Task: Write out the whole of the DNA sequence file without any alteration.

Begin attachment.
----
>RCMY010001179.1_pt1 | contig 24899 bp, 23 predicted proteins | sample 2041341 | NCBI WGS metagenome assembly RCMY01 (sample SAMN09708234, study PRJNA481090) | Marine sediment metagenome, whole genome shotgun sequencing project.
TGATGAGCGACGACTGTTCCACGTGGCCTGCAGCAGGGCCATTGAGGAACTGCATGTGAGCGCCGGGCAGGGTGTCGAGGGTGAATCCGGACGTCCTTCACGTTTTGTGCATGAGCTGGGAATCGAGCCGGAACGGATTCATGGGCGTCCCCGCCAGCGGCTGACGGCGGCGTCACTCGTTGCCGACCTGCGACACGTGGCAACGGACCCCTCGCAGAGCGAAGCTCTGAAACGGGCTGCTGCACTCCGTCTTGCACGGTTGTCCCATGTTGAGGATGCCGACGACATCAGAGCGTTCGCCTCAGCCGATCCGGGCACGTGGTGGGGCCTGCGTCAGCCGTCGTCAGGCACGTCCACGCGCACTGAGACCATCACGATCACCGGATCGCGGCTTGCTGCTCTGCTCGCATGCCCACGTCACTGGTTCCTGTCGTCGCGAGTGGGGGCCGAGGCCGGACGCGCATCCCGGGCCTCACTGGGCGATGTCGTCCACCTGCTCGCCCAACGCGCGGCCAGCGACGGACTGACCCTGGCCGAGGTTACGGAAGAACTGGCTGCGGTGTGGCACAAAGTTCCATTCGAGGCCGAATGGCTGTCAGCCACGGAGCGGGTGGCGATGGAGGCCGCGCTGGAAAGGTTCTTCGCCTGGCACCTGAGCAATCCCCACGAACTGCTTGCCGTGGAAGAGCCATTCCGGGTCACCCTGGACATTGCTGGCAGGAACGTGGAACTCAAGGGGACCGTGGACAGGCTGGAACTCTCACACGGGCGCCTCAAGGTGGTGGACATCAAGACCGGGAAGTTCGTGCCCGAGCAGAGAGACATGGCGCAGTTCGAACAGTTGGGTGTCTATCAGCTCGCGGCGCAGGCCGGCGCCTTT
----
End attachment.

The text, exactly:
>RCMY010001179.1_pt1 | contig 24899 bp, 23 predicted proteins | sample 2041341 | NCBI WGS metagenome assembly RCMY01 (sample SAMN09708234, study PRJNA481090) | Marine sediment metagenome, whole genome shotgun sequencing project.
TGATGAGCGACGACTGTTCCACGTGGCCTGCAGCAGGGCCATTGAGGAACTGCATGTGAGCGCCGGGCAGGGTGTCGAGGGTGAATCCGGACGTCCTTCACGTTTTGTGCATGAGCTGGGAATCGAGCCGGAACGGATTCATGGGCGTCCCCGCCAGCGGCTGACGGCGGCGTCACTCGTTGCCGACCTGCGACACGTGGCAACGGACCCCTCGCAGAGCGAAGCTCTGAAACGGGCTGCTGCACTCCGTCTTGCACGGTTGTCCCATGTTGAGGATGCCGACGACATCAGAGCGTTCGCCTCAGCCGATCCGGGCACGTGGTGGGGCCTGCGTCAGCCGTCGTCAGGCACGTCCACGCGCACTGAGACCATCACGATCACCGGATCGCGGCTTGCTGCTCTGCTCGCATGCCCACGTCACTGGTTCCTGTCGTCGCGAGTGGGGGCCGAGGCCGGACGCGCATCCCGGGCCTCACTGGGCGATGTCGTCCACCTGCTCGCCCAACGCGCGGCCAGCGACGGACTGACCCTGGCCGAGGTTACGGAAGAACTGGCTGCGGTGTGGCACAAAGTTCCATTCGAGGCCGAATGGCTGTCAGCCACGGAGCGGGTGGCGATGGAGGCCGCGCTGGAAAGGTTCTTCGCCTGGCACCTGAGCAATCCCCACGAACTGCTTGCCGTGGAAGAGCCATTCCGGGTCACCCTGGACATTGCTGGCAGGAACGTGGAACTCAAGGGGACCGTGGACAGGCTGGAACTCTCACACGGGCGCCTCAAGGTGGTGGACATCAAGACCGGGAAGTTCGTGCCCGAGCAGAGAGACATGGCGCAGTTCGAACAGTTGGGTGTCTATCAGCTCGCGGCGCAGGCCGGCGCCTTT